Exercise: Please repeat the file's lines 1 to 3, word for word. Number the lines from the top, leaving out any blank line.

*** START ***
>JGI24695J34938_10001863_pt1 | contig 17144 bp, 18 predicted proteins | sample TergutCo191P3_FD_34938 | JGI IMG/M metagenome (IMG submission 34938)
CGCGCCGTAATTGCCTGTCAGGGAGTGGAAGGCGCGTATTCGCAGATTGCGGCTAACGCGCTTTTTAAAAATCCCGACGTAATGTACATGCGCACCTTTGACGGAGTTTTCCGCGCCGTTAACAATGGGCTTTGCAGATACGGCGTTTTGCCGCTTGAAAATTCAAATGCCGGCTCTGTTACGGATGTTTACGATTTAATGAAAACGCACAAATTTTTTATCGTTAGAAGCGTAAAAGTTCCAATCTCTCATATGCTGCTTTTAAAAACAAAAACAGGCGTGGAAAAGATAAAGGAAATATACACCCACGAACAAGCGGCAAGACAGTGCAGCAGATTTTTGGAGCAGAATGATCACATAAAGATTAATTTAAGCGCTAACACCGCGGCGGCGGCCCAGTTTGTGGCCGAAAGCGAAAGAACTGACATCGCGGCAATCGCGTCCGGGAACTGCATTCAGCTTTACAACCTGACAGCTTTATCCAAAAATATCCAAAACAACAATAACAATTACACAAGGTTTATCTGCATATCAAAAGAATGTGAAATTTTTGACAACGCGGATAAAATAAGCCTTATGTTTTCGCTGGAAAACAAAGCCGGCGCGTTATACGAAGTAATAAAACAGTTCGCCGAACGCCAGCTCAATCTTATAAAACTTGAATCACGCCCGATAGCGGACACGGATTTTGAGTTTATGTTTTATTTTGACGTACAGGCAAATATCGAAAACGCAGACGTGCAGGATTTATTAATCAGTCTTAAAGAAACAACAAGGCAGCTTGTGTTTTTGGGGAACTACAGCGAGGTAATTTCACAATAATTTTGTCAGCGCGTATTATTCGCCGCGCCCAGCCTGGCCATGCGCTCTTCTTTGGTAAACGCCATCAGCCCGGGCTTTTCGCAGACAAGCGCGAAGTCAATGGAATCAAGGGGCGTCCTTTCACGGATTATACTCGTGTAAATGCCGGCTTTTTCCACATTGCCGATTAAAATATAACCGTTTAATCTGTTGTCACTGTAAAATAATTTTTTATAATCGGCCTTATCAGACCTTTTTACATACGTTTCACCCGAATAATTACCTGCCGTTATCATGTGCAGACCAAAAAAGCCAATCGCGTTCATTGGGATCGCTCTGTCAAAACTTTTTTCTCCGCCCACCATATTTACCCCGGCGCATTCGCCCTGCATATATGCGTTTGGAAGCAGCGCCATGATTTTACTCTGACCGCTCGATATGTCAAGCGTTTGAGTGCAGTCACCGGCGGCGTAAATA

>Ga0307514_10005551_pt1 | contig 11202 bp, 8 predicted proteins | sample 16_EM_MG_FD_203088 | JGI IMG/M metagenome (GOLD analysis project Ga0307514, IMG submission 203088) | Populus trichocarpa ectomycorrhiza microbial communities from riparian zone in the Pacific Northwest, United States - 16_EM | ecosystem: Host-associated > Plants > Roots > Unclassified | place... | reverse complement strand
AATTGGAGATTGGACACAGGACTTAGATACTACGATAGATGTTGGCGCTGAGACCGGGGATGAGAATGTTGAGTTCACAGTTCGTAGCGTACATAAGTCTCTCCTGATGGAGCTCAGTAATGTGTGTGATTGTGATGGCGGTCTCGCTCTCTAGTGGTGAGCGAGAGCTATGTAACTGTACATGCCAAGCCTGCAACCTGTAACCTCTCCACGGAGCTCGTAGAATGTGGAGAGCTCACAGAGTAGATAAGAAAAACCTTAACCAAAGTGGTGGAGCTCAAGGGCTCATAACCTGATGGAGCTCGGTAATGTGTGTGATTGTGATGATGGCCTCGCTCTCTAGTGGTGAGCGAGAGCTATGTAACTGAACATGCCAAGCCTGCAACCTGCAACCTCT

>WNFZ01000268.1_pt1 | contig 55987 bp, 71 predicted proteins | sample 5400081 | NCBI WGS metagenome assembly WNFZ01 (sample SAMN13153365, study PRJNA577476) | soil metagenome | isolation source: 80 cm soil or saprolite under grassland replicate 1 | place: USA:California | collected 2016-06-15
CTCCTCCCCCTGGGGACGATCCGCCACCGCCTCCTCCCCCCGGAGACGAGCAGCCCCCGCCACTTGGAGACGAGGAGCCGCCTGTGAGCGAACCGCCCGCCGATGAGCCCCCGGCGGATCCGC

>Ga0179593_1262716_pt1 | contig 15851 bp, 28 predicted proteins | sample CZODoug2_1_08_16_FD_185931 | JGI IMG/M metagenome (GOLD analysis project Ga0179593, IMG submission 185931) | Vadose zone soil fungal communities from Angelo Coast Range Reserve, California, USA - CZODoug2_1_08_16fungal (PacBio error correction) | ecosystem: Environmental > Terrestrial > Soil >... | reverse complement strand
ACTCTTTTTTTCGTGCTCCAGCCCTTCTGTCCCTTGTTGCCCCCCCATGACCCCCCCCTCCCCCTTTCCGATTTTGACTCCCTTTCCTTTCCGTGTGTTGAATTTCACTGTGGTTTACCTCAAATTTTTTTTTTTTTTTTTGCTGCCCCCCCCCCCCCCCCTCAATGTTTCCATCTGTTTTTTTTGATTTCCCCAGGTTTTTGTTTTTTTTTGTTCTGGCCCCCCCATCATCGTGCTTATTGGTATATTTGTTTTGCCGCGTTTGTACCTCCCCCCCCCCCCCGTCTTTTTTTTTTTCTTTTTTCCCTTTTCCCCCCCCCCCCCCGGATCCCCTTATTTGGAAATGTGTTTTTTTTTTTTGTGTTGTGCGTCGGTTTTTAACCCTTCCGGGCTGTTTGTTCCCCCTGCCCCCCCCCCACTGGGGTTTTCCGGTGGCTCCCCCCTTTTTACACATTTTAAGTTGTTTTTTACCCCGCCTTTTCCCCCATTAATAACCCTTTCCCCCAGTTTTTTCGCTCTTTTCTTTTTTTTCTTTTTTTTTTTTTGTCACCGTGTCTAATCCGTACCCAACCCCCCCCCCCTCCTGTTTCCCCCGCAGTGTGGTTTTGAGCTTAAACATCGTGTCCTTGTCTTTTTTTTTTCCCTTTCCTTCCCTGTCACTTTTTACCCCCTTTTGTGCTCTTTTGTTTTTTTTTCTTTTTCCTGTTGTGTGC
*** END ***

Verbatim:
>JGI24695J34938_10001863_pt1 | contig 17144 bp, 18 predicted proteins | sample TergutCo191P3_FD_34938 | JGI IMG/M metagenome (IMG submission 34938)
CGCGCCGTAATTGCCTGTCAGGGAGTGGAAGGCGCGTATTCGCAGATTGCGGCTAACGCGCTTTTTAAAAATCCCGACGTAATGTACATGCGCACCTTTGACGGAGTTTTCCGCGCCGTTAACAATGGGCTTTGCAGATACGGCGTTTTGCCGCTTGAAAATTCAAATGCCGGCTCTGTTACGGATGTTTACGATTTAATGAAAACGCACAAATTTTTTATCGTTAGAAGCGTAAAAGTTCCAATCTCTCATATGCTGCTTTTAAAAACAAAAACAGGCGTGGAAAAGATAAAGGAAATATACACCCACGAACAAGCGGCAAGACAGTGCAGCAGATTTTTGGAGCAGAATGATCACATAAAGATTAATTTAAGCGCTAACACCGCGGCGGCGGCCCAGTTTGTGGCCGAAAGCGAAAGAACTGACATCGCGGCAATCGCGTCCGGGAACTGCATTCAGCTTTACAACCTGACAGCTTTATCCAAAAATATCCAAAACAACAATAACAATTACACAAGGTTTATCTGCATATCAAAAGAATGTGAAATTTTTGACAACGCGGATAAAATAAGCCTTATGTTTTCGCTGGAAAACAAAGCCGGCGCGTTATACGAAGTAATAAAACAGTTCGCCGAACGCCAGCTCAATCTTATAAAACTTGAATCACGCCCGATAGCGGACACGGATTTTGAGTTTATGTTTTATTTTGACGTACAGGCAAATATCGAAAACGCAGACGTGCAGGATTTATTAATCAGTCTTAAAGAAACAACAAGGCAGCTTGTGTTTTTGGGGAACTACAGCGAGGTAATTTCACAATAATTTTGTCAGCGCGTATTATTCGCCGCGCCCAGCCTGGCCATGCGCTCTTCTTTGGTAAACGCCATCAGCCCGGGCTTTTCGCAGACAAGCGCGAAGTCAATGGAATCAAGGGGCGTCCTTTCACGGATTATACTCGTGTAAATGCCGGCTTTTTCCACATTGCCGATTAAAATATAACCGTTTAATCTGTTGTCACTGTAAAATAATTTTTTATAATCGGCCTTATCAGACCTTTTTACATACGTTTCACCCGAATAATTACCTGCCGTTATCATGTGCAGACCAAAAAAGCCAATCGCGTTCATTGGGATCGCTCTGTCAAAACTTTTTTCTCCGCCCACCATATTTACCCCGGCGCATTCGCCCTGCATATATGCGTTTGGAAGCAGCGCCATGATTTTACTCTGACCGCTCGATATGTCAAGCGTTTGAGTGCAGTCACCGGCGGCGTAAATA

>Ga0307514_10005551_pt1 | contig 11202 bp, 8 predicted proteins | sample 16_EM_MG_FD_203088 | JGI IMG/M metagenome (GOLD analysis project Ga0307514, IMG submission 203088) | Populus trichocarpa ectomycorrhiza microbial communities from riparian zone in the Pacific Northwest, United States - 16_EM | ecosystem: Host-associated > Plants > Roots > Unclassified | place... | reverse complement strand